For a long time I gave away my Marketing Plan Workbook on my site and it worked very well indeed. It was a simple outline of my main marketing principles and had exercises and forms you could fill out when you printed it.
People liked it quite a bit and over the years people downloaded 100,000 or more copies.
And then I got tired of it. So I wrote another report, and I've done several others over the past few years. And all were shorter, and less in-depth than the Marketing Plan Workbook.
Don't ask me why. I'm an idiot.
This is my second salient point: You will get tired of your marketing a lot sooner than your prospects will. But I forgot that and created all those other reports which didn't get as many subscribers.
But I'm getting smarter in my old age.
I resurrected my Marketing Plan Workbook. I redesigned it, re-wrote it, put in forms that you can fill in right in the pdf (which is super-cool) and made it about 20 times spiffier than the previous workbook. It actually has color and a nicer font and stuff like that. And I created a cool graphic of the workbook cover.
And then I posted the new workbook on my site.
And guess what? My subscription rates have more than tripled (from 5% to 15%)!
People want more. They don't want less. They want more useful information that will help them be more successful in one way or another.
And the great news is you have that information. It's just that you're stingy about it. You're hoarding all your best stuff. These days nobody wants a measly 5-page report on "How to Stop Making Seven Common Investment Mistakes."
Who needs that anymore? Yawn!
You can find 20 articles similar to that on Google in about ten seconds. What you used to sell, you need to now offer as bait. So instead, create an in-depth eBook on the "Twenty Critical Factors that Lead to Wealth for Baby Boomers and the Seven Strategies That Ensure it's Not Too Late."
Or something like that.
Deep, pithy, incisive, relevant, essential. And more. At least as much as that 2,679 word review on that Breville juicer by the now famous, Robert Thomas, may he live in infamy.
So go write that report. It will take a long time and will take a lot of thinking and work. And it will blow people away and they'll come back and want more. And they'll you pay for it.
P.S. if you'd like a copy, you can get it here:
What are you doing to give your prospects MORE? Comment by clicking on the Comment tab below.
by Robert Middleton – Action Plan Marketing
In a linkedIn discussion group I posed the following question:
"If you're a consultant, (management, technical or any other), business coach, or offer any other professional or business service, what has been your most effective overall proactive strategy for attracting new clients?"
The most interesting response I got was from Joel Alpert:
"Robert, I've thought about your question before, and the mysterious answer for me is "I just show up." It could be at a marketing or business association meeting, or a cookout. Somehow when the conversation shifts to business, I "make sense," in the words of one client, I seem to "connect the dots," with specific and integrated skills and they say, "come see me." Now I know that's not very "scaleable" (yikes!) but those are where most clients have come from."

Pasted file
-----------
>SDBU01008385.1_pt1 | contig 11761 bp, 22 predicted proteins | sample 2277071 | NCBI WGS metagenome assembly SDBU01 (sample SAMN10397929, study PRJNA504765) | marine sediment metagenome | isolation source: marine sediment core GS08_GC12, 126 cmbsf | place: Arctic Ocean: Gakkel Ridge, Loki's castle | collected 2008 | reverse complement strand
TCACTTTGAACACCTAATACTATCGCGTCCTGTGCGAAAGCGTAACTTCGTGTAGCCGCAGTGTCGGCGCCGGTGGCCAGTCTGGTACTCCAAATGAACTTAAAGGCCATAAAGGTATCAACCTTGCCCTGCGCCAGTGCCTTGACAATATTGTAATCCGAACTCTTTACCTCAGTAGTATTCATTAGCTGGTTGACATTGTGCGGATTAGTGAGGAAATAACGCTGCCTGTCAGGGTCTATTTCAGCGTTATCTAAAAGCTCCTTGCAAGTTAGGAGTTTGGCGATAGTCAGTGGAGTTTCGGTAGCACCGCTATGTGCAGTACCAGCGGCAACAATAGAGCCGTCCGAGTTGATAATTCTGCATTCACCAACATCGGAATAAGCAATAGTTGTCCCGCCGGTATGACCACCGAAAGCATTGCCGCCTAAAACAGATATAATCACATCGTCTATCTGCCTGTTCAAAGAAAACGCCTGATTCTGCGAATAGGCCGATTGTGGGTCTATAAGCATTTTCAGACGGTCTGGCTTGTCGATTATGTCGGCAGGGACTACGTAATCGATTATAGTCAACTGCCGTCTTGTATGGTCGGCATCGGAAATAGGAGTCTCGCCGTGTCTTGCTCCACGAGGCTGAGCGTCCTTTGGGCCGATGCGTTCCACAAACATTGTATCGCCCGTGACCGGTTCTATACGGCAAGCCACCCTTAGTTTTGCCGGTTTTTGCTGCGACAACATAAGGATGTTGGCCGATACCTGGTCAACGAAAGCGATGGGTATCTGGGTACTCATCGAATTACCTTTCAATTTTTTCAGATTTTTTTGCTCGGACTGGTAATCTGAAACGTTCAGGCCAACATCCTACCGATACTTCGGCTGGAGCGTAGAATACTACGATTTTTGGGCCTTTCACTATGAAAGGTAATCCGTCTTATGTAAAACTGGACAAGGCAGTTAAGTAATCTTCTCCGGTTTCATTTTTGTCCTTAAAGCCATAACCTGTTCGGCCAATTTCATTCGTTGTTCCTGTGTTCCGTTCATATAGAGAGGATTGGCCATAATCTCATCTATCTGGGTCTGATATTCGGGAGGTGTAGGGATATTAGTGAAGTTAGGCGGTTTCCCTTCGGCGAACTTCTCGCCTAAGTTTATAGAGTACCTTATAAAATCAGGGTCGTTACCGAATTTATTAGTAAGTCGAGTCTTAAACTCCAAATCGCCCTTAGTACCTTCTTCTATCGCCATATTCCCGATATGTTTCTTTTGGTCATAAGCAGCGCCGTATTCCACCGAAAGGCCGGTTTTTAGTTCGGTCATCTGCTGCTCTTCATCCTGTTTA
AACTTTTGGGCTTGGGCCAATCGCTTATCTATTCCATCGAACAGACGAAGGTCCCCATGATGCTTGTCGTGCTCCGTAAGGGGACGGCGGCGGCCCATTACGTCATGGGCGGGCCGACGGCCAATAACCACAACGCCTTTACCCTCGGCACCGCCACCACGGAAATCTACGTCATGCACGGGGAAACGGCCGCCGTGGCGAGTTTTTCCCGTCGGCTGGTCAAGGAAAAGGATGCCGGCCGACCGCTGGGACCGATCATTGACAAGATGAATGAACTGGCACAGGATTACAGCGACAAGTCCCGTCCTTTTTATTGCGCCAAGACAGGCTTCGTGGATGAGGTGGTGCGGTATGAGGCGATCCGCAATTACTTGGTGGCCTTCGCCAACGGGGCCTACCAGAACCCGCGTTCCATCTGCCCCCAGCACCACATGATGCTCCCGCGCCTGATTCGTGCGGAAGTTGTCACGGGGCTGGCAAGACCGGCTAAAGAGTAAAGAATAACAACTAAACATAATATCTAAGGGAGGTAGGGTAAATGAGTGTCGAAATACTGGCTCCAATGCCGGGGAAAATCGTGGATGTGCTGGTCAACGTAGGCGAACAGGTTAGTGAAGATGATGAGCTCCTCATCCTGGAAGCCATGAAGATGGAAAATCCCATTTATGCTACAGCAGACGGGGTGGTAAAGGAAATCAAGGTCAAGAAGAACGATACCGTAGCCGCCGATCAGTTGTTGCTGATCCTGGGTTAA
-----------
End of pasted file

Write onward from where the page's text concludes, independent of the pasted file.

And my response was:
"Joel, The skill to "just show up" is actually a very advanced one. I call it "Marketing Conversations." It includes saying something attention-getting, or insightful and then asking good questions and giving good answers. If a lot of people ask if you can "come and see me" you've refined this to a high level. It's sure beats asking them! If this approach could be bottled, may people would buy a few gallons!"
But perhaps the most important thing to get is that "showing up" is a skill that Ron developed in his own unique way. Maybe he learned it from his Dad or from his first job as a salesperson.
But that skill would certainly be hard to bottle!
I like to systematize things, to organize things, to create step-by-step processes for things, to find something that works and learn the model that this method was based on.
But this approach can have its limitations.
Ultimately we all play the same game of marketing to our prospects. If we stumble upon the marketing ball model that gives structure to that game, then great. But the model itself is not responsible for your success within that structure.
If we go back to my baseball analogy, every ball player plays the same game of baseball with the same rules, but the game can be played very ineptly by a 10-year old, or with mastery by a major league player.
What I notice is that so many people are looking for the "ultimate system or strategy" to attract a ton of clients, forgetting that any system, even the best one, takes time, effort and persistence to ultimately succeed with at a high level.
So just "showing up" as a strategy can only get you so far.
I've known people who showed up a lot and networked their butts off but still had very few people ask them to set up a meeting.
That's a bit like showing up for a baseball game and then just going though the motions. No, you have to be a student of the game, to watch the best players and learn from them, to try new things outside of your comfort zone, to go for it 100%.
If you want to get substantial results from "just showing up" join a group, get involved, and watch the master networkers closely. Take them out to lunch, try to learn their secrets (which they know but might not even know they know), until some of it rubs off on you. And then practice it over and over again until is comes naturally to you.